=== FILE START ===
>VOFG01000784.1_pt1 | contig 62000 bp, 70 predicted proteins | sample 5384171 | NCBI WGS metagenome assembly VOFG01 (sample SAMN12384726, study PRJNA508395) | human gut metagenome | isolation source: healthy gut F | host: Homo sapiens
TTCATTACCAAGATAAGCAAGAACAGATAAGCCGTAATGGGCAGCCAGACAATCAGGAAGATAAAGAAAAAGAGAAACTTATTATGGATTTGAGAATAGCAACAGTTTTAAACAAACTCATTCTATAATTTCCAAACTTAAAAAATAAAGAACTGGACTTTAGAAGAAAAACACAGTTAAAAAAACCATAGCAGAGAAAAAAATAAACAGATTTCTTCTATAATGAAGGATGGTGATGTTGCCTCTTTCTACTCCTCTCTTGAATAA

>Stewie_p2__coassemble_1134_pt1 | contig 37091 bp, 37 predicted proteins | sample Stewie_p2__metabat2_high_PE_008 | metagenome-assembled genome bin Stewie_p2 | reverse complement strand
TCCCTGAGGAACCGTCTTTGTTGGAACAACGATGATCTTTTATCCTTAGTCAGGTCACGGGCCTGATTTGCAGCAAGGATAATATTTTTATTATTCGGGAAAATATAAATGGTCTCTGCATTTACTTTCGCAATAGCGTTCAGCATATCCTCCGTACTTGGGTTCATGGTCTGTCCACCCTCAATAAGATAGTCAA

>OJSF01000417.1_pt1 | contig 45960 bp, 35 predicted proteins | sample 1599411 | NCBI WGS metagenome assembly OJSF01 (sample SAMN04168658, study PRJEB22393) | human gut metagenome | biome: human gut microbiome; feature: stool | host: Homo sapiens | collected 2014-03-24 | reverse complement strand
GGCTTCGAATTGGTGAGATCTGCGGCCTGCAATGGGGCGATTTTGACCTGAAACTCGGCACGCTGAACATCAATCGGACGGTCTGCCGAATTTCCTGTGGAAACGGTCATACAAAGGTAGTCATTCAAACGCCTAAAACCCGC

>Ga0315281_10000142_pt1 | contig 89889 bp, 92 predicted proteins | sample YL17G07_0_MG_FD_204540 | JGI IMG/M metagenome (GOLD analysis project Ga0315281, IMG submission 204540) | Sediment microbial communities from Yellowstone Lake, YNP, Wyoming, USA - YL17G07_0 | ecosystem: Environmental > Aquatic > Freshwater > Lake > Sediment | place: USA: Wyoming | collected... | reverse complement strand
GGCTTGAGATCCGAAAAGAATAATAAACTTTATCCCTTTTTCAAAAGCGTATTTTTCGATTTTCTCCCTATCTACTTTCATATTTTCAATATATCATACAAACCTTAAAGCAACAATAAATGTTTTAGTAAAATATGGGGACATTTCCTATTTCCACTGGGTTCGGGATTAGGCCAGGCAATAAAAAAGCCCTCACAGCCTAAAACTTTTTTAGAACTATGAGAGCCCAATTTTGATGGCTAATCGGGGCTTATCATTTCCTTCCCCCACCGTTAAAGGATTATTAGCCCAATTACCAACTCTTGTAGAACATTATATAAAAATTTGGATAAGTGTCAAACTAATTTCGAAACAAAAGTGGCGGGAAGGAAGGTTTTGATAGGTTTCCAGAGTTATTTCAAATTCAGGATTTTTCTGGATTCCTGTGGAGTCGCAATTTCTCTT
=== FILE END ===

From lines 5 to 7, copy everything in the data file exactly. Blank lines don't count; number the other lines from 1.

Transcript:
>OJSF01000417.1_pt1 | contig 45960 bp, 35 predicted proteins | sample 1599411 | NCBI WGS metagenome assembly OJSF01 (sample SAMN04168658, study PRJEB22393) | human gut metagenome | biome: human gut microbiome; feature: stool | host: Homo sapiens | collected 2014-03-24 | reverse complement strand
GGCTTCGAATTGGTGAGATCTGCGGCCTGCAATGGGGCGATTTTGACCTGAAACTCGGCACGCTGAACATCAATCGGACGGTCTGCCGAATTTCCTGTGGAAACGGTCATACAAAGGTAGTCATTCAAACGCCTAAAACCCGC

>Ga0315281_10000142_pt1 | contig 89889 bp, 92 predicted proteins | sample YL17G07_0_MG_FD_204540 | JGI IMG/M metagenome (GOLD analysis project Ga0315281, IMG submission 204540) | Sediment microbial communities from Yellowstone Lake, YNP, Wyoming, USA - YL17G07_0 | ecosystem: Environmental > Aquatic > Freshwater > Lake > Sediment | place: USA: Wyoming | collected... | reverse complement strand